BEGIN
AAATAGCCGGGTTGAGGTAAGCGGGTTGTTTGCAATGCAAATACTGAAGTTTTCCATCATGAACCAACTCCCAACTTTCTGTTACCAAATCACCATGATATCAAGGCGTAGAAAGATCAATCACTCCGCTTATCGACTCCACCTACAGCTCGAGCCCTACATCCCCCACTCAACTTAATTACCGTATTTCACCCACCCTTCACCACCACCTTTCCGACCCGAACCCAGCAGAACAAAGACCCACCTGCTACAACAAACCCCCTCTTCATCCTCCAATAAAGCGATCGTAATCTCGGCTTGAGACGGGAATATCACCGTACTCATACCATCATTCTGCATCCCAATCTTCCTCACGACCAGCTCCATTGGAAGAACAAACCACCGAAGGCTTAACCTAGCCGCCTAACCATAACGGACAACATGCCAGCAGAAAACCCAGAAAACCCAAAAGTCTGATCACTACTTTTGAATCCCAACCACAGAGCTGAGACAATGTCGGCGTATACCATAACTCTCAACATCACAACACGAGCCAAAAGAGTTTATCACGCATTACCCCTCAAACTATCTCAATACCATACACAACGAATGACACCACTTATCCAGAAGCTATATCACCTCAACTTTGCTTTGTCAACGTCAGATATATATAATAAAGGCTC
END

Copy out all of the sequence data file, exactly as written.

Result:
AAATAGCCGGGTTGAGGTAAGCGGGTTGTTTGCAATGCAAATACTGAAGTTTTCCATCATGAACCAACTCCCAACTTTCTGTTACCAAATCACCATGATATCAAGGCGTAGAAAGATCAATCACTCCGCTTATCGACTCCACCTACAGCTCGAGCCCTACATCCCCCACTCAACTTAATTACCGTATTTCACCCACCCTTCACCACCACCTTTCCGACCCGAACCCAGCAGAACAAAGACCCACCTGCTACAACAAACCCCCTCTTCATCCTCCAATAAAGCGATCGTAATCTCGGCTTGAGACGGGAATATCACCGTACTCATACCATCATTCTGCATCCCAATCTTCCTCACGACCAGCTCCATTGGAAGAACAAACCACCGAAGGCTTAACCTAGCCGCCTAACCATAACGGACAACATGCCAGCAGAAAACCCAGAAAACCCAAAAGTCTGATCACTACTTTTGAATCCCAACCACAGAGCTGAGACAATGTCGGCGTATACCATAACTCTCAACATCACAACACGAGCCAAAAGAGTTTATCACGCATTACCCCTCAAACTATCTCAATACCATACACAACGAATGACACCACTTATCCAGAAGCTATATCACCTCAACTTTGCTTTGTCAACGTCAGATATATATAATAAAGGCTC